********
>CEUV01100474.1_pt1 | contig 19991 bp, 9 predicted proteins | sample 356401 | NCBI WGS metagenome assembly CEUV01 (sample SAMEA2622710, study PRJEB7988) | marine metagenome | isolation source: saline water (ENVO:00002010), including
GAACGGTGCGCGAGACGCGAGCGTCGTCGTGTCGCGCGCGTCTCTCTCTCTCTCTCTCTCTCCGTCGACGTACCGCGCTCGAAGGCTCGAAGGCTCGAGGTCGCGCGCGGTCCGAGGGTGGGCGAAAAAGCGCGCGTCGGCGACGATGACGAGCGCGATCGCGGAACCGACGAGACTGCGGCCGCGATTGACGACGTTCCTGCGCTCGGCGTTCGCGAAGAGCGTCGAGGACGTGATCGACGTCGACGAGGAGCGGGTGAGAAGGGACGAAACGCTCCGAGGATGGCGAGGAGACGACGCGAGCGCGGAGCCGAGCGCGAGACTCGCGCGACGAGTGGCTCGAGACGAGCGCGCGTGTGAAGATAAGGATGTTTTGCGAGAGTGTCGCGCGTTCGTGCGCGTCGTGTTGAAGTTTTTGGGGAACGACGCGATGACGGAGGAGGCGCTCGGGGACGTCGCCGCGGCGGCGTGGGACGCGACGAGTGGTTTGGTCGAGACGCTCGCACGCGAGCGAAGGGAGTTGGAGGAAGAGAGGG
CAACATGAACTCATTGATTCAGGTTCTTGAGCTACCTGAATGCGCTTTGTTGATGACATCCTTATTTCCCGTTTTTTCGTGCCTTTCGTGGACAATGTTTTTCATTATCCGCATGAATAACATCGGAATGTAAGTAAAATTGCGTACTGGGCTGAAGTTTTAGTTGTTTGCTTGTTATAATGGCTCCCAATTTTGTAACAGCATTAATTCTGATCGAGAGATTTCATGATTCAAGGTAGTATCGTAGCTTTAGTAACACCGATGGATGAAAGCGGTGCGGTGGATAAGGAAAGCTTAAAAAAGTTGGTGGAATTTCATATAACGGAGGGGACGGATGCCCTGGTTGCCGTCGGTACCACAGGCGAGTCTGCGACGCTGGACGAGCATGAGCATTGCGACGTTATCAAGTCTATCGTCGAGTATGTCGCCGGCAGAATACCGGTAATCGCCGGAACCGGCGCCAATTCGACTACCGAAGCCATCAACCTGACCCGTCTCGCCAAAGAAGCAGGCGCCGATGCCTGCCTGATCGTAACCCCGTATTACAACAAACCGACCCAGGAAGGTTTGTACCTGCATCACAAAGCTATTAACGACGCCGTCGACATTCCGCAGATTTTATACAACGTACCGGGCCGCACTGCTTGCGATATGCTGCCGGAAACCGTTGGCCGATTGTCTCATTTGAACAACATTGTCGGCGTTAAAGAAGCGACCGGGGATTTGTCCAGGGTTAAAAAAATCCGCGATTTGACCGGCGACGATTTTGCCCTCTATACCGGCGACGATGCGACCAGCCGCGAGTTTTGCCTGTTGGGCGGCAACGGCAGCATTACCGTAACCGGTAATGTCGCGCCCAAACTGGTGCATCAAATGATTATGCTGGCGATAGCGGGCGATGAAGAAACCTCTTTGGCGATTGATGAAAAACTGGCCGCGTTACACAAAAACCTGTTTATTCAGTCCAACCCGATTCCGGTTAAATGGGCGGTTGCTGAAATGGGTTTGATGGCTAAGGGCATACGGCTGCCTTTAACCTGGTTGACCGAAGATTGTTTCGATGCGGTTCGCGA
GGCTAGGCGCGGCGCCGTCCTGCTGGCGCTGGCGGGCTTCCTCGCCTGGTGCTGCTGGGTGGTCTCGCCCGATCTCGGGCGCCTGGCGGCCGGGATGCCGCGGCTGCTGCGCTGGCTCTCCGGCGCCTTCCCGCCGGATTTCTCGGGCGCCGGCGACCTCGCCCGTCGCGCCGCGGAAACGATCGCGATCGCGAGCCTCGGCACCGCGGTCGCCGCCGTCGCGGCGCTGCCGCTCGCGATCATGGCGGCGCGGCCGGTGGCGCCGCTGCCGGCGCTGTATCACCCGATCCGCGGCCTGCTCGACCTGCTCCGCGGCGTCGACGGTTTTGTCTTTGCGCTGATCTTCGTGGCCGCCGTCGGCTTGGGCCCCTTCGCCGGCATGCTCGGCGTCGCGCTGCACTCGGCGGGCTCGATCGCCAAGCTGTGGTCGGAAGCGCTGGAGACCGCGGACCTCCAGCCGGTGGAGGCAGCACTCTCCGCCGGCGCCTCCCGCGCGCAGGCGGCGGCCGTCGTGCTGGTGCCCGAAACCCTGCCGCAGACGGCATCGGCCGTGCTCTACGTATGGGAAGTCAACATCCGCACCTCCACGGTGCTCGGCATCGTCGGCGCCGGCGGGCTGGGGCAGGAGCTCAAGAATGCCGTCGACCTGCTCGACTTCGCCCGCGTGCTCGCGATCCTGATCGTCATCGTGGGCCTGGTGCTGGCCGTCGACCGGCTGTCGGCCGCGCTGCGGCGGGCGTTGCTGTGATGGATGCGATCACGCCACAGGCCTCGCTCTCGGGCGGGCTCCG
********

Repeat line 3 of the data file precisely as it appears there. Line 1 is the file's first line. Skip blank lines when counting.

CAACATGAACTCATTGATTCAGGTTCTTGAGCTACCTGAATGCGCTTTGTTGATGACATCCTTATTTCCCGTTTTTTCGTGCCTTTCGTGGACAATGTTTTTCATTATCCGCATGAATAACATCGGAATGTAAGTAAAATTGCGTACTGGGCTGAAGTTTTAGTTGTTTGCTTGTTATAATGGCTCCCAATTTTGTAACAGCATTAATTCTGATCGAGAGATTTCATGATTCAAGGTAGTATCGTAGCTTTAGTAACACCGATGGATGAAAGCGGTGCGGTGGATAAGGAAAGCTTAAAAAAGTTGGTGGAATTTCATATAACGGAGGGGACGGATGCCCTGGTTGCCGTCGGTACCACAGGCGAGTCTGCGACGCTGGACGAGCATGAGCATTGCGACGTTATCAAGTCTATCGTCGAGTATGTCGCCGGCAGAATACCGGTAATCGCCGGAACCGGCGCCAATTCGACTACCGAAGCCATCAACCTGACCCGTCTCGCCAAAGAAGCAGGCGCCGATGCCTGCCTGATCGTAACCCCGTATTACAACAAACCGACCCAGGAAGGTTTGTACCTGCATCACAAAGCTATTAACGACGCCGTCGACATTCCGCAGATTTTATACAACGTACCGGGCCGCACTGCTTGCGATATGCTGCCGGAAACCGTTGGCCGATTGTCTCATTTGAACAACATTGTCGGCGTTAAAGAAGCGACCGGGGATTTGTCCAGGGTTAAAAAAATCCGCGATTTGACCGGCGACGATTTTGCCCTCTATACCGGCGACGATGCGACCAGCCGCGAGTTTTGCCTGTTGGGCGGCAACGGCAGCATTACCGTAACCGGTAATGTCGCGCCCAAACTGGTGCATCAAATGATTATGCTGGCGATAGCGGGCGATGAAGAAACCTCTTTGGCGATTGATGAAAAACTGGCCGCGTTACACAAAAACCTGTTTATTCAGTCCAACCCGATTCCGGTTAAATGGGCGGTTGCTGAAATGGGTTTGATGGCTAAGGGCATACGGCTGCCTTTAACCTGGTTGACCGAAGATTGTTTCGATGCGGTTCGCGA